Management of Transplant-Ineligible Multiple Myeloma - Episode 8

Maintenance Therapy for Transplant-Ineligible MM

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Take-home points from the MAIA trial of daratumumab plus lenalidomide and dexamethasone as therapy for patients with newly diagnosed transplant-ineligible multiple myeloma, and recommendations regarding maintenance therapy following the use of a triplet regimen.

Robert Orlowski, MD, PhD: Let’s move to the next polling question. When you initiate a triplet therapy, how often do you continue that into the maintenance setting? Your options are No. 1, always; No. 2, most of the time; No. 3, some of the time; No. 4, rarely; and No. 5, never. Caitlin let’s say you do VRd [bortezomib, lenalidomide, dexamethasone] lite or daratumumab-Rd [lenalidomide, dexamethasone] on this transplant-ineligible patient. What would you do for maintenance afterward?

Caitlin Costello, MD: I’m going to be a stickler here because for semantic purposes, we’re talking about continuous therapy vs post-transplant maintenance per se. We’re talking about a patient who doesn’t go to transplant and is going to stay on continuous therapy for as long as they can tolerate if it’s working. I saw a comment from the audience saying that patients would go on a doublet if they could drop the dexamethasone. Many of us who are referring to doublets are talking about dexamethasone plus something else as opposed to 2 active drugs plus or minus dexamethasone. I’m comfortable with patients who are on long-term continuous therapy dropping the dexamethasone. That’s the least active of the triplets that we do and the most active in terms of toxicity. If I can keep people on a monoclonal antibody plus or minus lenalidomide or a monoclonal antibody plus or minus a proteasome inhibitor, I’m going to try and keep the doublet of the 2 most active drugs. We’ve seen from the MAIA data that that’s practical. We’ve seen that we can keep patients on therapy for a very long time. There are maintenance data post-transplant saying we can get people off the dexamethasone. The SWOG-S0777 study also looked at trying and get people off dexamethasone. We should be trying to get people off dexamethasone because that’s often the biggest thing that affects quality of life.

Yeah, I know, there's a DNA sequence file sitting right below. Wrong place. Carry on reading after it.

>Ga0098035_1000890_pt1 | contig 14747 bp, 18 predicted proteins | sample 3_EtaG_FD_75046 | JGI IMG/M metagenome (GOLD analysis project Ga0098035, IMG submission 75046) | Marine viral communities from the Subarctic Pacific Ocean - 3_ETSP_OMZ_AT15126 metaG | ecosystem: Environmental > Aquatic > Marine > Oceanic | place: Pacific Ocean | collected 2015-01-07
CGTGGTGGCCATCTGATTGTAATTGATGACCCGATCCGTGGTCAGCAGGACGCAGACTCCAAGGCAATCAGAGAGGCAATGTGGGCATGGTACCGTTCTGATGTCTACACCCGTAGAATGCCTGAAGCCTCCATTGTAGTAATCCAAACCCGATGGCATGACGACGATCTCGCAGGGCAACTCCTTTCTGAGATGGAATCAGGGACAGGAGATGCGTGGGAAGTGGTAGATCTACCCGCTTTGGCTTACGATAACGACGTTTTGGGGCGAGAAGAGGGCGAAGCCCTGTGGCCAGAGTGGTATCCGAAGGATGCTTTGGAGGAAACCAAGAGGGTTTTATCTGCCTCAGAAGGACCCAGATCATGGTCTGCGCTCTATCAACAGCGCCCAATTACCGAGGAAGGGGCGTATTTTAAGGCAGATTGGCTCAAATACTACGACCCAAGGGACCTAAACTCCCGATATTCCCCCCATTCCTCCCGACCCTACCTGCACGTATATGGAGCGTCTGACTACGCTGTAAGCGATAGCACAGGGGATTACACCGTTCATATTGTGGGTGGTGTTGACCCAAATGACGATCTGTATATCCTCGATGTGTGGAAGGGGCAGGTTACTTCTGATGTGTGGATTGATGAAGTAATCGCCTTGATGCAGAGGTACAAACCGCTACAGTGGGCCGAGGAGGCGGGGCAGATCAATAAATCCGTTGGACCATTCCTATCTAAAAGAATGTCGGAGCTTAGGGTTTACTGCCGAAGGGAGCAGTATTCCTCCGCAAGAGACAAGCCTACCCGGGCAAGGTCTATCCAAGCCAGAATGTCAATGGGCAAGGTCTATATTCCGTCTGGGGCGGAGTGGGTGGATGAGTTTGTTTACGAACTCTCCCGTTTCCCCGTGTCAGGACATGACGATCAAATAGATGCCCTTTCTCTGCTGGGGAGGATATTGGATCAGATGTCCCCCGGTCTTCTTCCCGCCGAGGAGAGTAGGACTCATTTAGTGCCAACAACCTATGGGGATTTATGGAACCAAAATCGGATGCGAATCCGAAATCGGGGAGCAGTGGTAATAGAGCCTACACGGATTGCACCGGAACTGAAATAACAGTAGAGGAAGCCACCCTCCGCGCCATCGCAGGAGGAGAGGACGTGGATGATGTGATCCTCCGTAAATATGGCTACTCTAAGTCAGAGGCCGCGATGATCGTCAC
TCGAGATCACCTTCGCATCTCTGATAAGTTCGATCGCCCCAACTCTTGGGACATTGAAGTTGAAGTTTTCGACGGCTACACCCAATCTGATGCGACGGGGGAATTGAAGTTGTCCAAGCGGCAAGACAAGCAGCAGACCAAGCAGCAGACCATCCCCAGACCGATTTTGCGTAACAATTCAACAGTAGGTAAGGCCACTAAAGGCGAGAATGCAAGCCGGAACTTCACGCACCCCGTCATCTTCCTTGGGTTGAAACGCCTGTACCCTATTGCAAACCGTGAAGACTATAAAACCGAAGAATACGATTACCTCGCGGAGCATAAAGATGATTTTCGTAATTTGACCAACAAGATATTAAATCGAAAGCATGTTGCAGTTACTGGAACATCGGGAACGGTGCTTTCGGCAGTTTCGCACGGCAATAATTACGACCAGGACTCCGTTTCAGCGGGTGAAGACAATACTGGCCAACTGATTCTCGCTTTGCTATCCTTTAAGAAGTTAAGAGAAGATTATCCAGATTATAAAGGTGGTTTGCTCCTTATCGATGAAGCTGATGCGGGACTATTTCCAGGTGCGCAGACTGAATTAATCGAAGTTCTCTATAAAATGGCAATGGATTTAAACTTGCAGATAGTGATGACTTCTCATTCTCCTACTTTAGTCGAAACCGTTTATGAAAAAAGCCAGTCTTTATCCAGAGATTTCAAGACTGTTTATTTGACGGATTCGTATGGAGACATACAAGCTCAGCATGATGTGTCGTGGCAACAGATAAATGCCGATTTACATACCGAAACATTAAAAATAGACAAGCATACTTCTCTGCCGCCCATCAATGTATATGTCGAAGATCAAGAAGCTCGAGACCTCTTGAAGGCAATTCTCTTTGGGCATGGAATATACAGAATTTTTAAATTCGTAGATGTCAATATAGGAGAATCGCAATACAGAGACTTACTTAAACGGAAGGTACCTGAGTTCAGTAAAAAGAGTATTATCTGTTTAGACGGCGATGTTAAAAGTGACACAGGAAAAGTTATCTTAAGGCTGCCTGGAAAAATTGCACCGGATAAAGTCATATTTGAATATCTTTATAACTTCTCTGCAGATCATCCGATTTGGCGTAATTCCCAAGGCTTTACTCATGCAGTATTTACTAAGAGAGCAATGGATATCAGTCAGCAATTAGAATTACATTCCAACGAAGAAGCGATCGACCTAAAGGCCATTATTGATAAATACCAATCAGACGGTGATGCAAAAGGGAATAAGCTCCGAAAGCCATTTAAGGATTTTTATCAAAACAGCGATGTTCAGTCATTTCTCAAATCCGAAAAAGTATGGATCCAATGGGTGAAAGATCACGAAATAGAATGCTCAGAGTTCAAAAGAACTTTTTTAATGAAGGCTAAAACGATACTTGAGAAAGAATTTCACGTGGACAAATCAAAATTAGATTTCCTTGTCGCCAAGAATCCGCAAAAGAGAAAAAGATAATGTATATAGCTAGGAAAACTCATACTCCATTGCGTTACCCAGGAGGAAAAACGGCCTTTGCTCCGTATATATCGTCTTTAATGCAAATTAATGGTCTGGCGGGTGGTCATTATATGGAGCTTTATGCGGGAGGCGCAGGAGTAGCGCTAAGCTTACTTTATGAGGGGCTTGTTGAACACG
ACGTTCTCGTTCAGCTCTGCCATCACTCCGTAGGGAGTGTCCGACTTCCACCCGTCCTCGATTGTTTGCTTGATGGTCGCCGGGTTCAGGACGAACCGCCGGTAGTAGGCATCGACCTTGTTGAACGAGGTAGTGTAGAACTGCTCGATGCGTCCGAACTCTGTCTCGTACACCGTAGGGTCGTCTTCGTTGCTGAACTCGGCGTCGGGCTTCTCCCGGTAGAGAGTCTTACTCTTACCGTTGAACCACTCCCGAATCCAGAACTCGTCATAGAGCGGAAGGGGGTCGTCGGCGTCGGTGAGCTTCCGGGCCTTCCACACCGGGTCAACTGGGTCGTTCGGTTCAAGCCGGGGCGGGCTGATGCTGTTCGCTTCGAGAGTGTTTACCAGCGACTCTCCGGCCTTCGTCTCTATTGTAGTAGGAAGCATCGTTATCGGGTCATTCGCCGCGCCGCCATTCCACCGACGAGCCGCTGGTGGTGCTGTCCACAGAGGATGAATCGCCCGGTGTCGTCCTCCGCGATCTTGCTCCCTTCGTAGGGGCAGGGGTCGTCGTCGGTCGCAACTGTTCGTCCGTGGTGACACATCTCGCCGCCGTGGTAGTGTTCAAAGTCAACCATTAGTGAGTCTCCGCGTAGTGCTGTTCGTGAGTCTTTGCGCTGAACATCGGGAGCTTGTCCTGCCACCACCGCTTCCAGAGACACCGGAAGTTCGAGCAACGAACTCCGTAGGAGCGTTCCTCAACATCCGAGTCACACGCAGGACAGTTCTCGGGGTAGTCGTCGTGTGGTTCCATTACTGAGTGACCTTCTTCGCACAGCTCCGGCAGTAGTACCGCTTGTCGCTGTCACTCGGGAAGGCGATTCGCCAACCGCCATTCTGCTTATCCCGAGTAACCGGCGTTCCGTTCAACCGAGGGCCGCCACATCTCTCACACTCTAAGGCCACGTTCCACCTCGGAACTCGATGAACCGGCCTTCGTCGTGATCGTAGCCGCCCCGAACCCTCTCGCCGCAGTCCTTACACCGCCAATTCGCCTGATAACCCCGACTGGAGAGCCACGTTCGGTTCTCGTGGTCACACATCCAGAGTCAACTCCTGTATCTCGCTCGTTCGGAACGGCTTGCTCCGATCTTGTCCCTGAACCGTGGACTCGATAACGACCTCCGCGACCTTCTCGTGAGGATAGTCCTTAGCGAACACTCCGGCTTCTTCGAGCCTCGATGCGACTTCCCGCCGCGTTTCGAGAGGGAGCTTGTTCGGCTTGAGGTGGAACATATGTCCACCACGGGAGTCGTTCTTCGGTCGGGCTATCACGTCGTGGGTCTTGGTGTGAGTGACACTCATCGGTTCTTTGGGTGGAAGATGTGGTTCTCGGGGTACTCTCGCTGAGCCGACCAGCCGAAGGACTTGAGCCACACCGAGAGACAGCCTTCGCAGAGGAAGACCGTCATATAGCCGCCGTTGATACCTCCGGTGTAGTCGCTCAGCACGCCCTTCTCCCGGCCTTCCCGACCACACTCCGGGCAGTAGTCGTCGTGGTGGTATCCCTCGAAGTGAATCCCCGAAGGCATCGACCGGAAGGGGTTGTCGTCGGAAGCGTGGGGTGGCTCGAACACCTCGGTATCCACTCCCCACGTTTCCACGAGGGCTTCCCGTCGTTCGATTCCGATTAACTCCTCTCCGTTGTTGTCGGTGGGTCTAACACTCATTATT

Robert Orlowski, MD, PhD: We do have some differences of opinion on the polling questions because it seems as though there’s an even split between keeping people on triplet maintenance most of the time, some of the time, and rarely. Jeff, where do you fall on the spectrum? Are you always at the top or never at the bottom if you want to be controversial?

Jeff Matous, MD: When I start out, of course, in my head it’s always. But then you treat patients, and after giving several cycles to patients say there’s treatment fatigue. The more important goal is to keep people on therapy longer and not have them abort therapy soon because of toxicity or adverse effects. I’m right in line with Caitlin: the dexamethasone is the first thing to go. That shortens your clinic appointments by 10 minutes each time you see the patient. I try to keep both drugs going in a certain setting, like DRd [daratumumab, lenalidomide, dexamethasone]. The more challenging question is what do you do with an RVd [lenalidomide, bortezomib, dexamethasone] or RVd [lenalidomide, bortezomib, dexamethasone] light patient? I think 8 cycles is what they gave in SWOG-0777. If you got 8 cycles in those patients, what do you do with those patients after that?

Robert Orlowski, MD, PhD: Hopefully in the future, what we’re trying to do through SWOG is set up a study for frail patients, so there would be a 3-arm trial. One arm would get VRd [bortezomib, lenalidomide, dexamethasone] light followed by R [lenalidomide] maintenance. A second arm would get DRd [daratumumab, lenalidomide, dexamethasone] followed by R [lenalidomide] maintenance. The third arm would be DRd [daratumumab, lenalidomide, dexamethasone] followed by DR [daratumumab, lenalidomide] maintenance. If we can get the results from that study a few years down the road, then they would help to answer a lot of these questions that we’ve been struggling with.

Transcript edited for clarity.